The goal circle is headlined by two impressive shooters with Ferns goal attack, Ameliaranne Ekenasio getting the nod. Ekenasio is a smooth mover that glides across the court and is a real playmaker in the attacking third. She backs herself from range, able to shoot from anywhere in the circle and uses her quick footwork to reposition in the goal circle. In at goal shooter is Diamonds captain Caitlin Bassett with the towering goaler renowned for her strong holds and high volume. Her positioning under the post is impressive able to ward off defenders with her angles and footwork, while also making the most of her long limbs to reel in passes going over the baseline.

The experience and class does not stop there with Gretel Bueta unlucky not to get the start but earning a spot on the bench, while versatile attacker Gina Crampton also earned herself a spot. The final place goes to Diamonds’ Jo Weston given her defensive pressure.

Rest of the world:

GK: Geva Mentor
GD: Karla Pretorius
WD: Vangelee Williams
C: Serena Guthrie
WA: Bongi Msomi
GA: Helen Housby
GS: Sam Wallace

BENCH:  Lenize Potgieter, Chelsea Pitman, Shamera Sterling,

Kicking things off down in goal keeper is England Roses and netball veteran, Geva Mentor. The highly talented defender is nothing but class with her silky footwork, lean over the shot and skill to pick off passes entering the defensive third. She is deceptively quick and applies a wealth of pressure. Pairing with Mentor is Spar Proteas goal defence Karla Pretorius. The South African defender is in a league of her own with her speed off the mark and uncanny ability to reel in intercepts. She is simply unstoppable when on song, causing all sorts of havoc down back with her menacing style of play, quick footwork and long arms to force turnovers and propel the ball back down the court.

Through the midcourt Jamaican defender Vangelee Williams gets the nod at wing defence. She is a highly versatile player that can drop back into circle defence when needed but has an impressive skillset around the circle edge credit to her balance and netball smarts. Meanwhile, t is hard to go past England Roses midcourter, Serena Guthrie in centre. Guthrie is a running machine that just keeps on going, throwing herself at everything that comes her way. She has speed to boot and while she is more defensively minded can apply plenty of attacking pressure with her well-weighted passes into the goal circle. The 30-year-old is a key cog for any side able to provide that steadying presence and spark up when needed. In at wing attack is South African speedster Bongi Msomi, with the nippy midcourter able to dart around the court and create space in the attacking third. Msomi has lightning quick hands, able to fire off passes into the circle and is strong around the circle edge despite her slight frame.

The goal attack position goes to the cool, calm and collected Helen Housby. The Roses shooter is hardly ever frazzled and can shoot from anywhere in the circle, given her impressive range and accuracy to post. She is quick on her feet and is not afraid to take the hard drive into the circle to receive the ball. Her pairing with Trinidad and Tobago goaler, Sam Wallace is highly impressive with the two able to seamlessly move in the circle and create plays. Wallace is arguably one of the most laidback and underrated shooters and uses that to her full advantage, getting up to the high balls with ease while also putting up a wealth of shots.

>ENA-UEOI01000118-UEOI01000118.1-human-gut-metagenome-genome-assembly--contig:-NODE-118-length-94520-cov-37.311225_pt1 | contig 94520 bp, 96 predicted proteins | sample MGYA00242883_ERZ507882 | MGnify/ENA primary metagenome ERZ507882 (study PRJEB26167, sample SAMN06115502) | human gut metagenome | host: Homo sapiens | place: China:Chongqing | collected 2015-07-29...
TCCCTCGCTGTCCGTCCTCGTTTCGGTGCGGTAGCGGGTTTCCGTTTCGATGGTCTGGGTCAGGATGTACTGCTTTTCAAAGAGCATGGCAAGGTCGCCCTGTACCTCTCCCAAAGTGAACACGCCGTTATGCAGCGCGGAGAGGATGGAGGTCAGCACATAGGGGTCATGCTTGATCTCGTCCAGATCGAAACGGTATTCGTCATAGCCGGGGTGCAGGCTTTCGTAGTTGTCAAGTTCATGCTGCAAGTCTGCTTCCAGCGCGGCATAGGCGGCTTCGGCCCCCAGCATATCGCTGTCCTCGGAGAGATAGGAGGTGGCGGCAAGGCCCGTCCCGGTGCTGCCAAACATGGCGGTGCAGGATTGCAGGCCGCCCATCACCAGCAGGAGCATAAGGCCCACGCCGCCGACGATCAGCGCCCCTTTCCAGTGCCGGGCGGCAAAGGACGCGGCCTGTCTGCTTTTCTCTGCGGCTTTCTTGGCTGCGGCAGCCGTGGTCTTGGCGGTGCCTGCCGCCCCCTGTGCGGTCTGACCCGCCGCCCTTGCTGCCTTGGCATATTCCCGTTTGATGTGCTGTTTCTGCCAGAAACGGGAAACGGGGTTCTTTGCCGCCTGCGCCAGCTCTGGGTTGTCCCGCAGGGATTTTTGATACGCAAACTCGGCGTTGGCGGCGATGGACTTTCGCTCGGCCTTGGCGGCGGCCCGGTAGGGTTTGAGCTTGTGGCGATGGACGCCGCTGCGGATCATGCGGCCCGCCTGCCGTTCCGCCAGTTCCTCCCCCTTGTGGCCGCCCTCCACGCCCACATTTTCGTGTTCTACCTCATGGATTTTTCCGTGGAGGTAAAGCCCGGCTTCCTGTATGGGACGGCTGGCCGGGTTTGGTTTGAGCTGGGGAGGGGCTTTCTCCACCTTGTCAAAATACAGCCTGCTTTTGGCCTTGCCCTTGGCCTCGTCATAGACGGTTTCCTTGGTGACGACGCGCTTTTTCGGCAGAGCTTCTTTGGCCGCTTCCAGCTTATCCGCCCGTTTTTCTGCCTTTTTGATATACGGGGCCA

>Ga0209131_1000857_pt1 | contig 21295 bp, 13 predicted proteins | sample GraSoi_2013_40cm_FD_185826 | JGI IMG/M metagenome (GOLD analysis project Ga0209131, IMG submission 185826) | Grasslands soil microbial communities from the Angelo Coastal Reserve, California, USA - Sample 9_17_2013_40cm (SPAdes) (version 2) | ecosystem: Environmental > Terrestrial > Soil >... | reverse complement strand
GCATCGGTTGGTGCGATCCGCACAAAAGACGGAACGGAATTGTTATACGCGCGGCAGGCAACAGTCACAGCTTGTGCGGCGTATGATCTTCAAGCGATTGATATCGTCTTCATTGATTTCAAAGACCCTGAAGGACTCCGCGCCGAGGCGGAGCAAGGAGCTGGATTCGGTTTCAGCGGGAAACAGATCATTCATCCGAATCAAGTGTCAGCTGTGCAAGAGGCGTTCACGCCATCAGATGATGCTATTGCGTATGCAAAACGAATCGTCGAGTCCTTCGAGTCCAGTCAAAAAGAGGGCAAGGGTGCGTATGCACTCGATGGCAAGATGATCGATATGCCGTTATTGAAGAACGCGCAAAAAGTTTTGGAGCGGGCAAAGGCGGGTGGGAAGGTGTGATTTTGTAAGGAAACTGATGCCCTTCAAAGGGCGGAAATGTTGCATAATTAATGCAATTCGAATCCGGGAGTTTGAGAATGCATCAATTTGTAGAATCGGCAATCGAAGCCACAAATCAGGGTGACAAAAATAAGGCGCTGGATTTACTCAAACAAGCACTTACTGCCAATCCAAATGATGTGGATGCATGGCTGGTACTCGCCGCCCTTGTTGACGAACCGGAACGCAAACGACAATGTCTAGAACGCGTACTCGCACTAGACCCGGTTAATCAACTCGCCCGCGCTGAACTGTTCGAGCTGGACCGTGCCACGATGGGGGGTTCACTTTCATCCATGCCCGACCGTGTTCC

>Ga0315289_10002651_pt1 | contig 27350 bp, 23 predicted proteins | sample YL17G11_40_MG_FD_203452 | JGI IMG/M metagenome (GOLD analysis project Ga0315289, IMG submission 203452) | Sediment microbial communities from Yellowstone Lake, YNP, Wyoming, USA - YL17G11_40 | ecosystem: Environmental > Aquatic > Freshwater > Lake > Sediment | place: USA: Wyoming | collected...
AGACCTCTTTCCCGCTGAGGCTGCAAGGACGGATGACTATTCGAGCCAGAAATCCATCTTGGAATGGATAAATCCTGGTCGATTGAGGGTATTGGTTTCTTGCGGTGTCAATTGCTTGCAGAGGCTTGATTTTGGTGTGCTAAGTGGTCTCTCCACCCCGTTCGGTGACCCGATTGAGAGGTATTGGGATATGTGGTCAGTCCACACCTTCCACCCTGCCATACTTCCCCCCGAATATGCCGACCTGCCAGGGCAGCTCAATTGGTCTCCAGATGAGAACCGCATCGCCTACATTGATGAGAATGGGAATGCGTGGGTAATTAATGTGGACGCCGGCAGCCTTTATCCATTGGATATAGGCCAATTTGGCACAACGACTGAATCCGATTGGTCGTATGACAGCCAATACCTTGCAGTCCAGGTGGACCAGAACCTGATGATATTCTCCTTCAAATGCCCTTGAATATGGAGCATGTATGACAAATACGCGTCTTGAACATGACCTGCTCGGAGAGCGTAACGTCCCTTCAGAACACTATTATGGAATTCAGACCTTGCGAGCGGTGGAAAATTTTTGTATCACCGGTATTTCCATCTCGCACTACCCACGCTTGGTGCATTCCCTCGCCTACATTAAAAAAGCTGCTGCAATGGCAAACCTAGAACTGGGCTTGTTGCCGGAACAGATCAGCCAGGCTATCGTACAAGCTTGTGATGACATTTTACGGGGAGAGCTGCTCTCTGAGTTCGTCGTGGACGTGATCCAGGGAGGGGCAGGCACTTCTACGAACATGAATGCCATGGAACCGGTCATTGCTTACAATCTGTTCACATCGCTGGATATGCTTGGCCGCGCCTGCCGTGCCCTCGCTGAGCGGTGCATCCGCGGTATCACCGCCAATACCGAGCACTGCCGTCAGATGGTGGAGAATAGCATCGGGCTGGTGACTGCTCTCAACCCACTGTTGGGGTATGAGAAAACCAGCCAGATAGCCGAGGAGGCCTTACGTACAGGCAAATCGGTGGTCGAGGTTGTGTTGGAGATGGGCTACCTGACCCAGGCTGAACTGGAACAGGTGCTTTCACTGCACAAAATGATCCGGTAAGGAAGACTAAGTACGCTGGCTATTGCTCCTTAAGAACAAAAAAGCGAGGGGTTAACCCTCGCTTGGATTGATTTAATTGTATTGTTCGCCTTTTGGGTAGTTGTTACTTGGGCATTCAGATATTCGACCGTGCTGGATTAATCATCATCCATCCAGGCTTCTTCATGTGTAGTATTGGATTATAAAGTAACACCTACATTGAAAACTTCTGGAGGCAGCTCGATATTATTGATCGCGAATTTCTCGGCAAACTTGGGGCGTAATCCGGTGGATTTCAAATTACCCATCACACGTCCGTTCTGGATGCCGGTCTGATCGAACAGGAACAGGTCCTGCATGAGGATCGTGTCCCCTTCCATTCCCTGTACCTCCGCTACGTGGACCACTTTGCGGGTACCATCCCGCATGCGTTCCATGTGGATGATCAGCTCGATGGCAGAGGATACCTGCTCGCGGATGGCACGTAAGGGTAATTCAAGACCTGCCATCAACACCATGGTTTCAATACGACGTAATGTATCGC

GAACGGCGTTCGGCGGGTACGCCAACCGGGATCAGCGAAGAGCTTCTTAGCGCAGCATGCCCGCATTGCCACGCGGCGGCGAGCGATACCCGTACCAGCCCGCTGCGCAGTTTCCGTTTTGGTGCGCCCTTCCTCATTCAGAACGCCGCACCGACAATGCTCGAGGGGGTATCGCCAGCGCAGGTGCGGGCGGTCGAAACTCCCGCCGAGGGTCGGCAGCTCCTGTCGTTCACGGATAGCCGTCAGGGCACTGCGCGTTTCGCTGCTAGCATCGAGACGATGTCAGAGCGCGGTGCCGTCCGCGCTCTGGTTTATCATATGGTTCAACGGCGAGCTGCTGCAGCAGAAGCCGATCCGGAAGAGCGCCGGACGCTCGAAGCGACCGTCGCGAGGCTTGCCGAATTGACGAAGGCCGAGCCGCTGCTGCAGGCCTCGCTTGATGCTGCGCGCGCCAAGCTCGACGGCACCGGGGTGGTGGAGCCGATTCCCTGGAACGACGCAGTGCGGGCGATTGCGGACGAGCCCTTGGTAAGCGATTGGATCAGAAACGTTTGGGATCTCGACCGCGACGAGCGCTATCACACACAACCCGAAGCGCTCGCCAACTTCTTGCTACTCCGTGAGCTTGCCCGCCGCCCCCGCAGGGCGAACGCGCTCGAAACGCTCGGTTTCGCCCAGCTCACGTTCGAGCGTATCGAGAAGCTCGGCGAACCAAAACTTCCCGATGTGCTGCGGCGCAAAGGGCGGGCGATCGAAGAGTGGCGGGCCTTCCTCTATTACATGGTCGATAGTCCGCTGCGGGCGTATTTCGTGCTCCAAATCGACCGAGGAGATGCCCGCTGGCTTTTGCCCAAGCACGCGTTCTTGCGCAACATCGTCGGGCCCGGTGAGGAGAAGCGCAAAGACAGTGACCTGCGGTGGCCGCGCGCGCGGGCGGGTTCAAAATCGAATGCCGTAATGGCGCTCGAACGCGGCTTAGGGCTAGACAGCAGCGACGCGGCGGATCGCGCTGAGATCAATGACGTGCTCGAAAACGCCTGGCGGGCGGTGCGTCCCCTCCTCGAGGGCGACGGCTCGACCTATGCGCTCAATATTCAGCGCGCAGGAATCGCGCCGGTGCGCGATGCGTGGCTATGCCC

Rounding out the team is South African and unconventional shooter, Lenize Potgieter along with Roses midcourter Chelsea Pitman and Jamaican excitement machine Shamera Sterling.

Who would win?

Both teams are packed with plenty of x-factor, however given that Australia and New Zealand sit one and two on the rankings it is fair to assume they might have the upper hand. The experience of Langman, Rore and Bassett in each third will help give the Diamonds/Ferns team that competitive edge over the rest of the world while their strength through the midcourt is also another key indicator.

Memorable Matches: Roses make history with 2018 Commonwealth Games gold

WITH netball taking a back seat to the coronavirus in 2020, Draft Central is taking a look at memorable matches in world netball history. Next up is England’s inaugural Commonwealth Games gold, defeating Australia by one goal on home soil in 2018.

A memorable match for many Aussies – and not in a good way, the 2018 Commonwealth Games gold medal match was one for the ages as England quite literally pipped Australia at the post to reign supreme. While Australia led the competition in majority of the stats, this was England’s opportunity to topple to Diamonds for the first time and they were not about to let their greatest gold medal chance slip away. England may have been the underdogs, playing in their first ever Commonwealth Games gold medal match, but it was that goal which saw the Roses turn it out on Australian soil.

With ultimately one of the greatest lineups England has ever hand – perhaps only rivalled by their current list – they were just too strong for the overconfident Diamonds who faltered at the final hurdle and could not compete with the tenacious Roses when it came down to the nitty-gritty. For the Diamonds, the match came down to extensive rotations which the side had dealt with throughout the entire tournament. The Roses however came in with a different mindset, only rotating as they saw fit and able to form a consistent barrier against the formidable Aussies.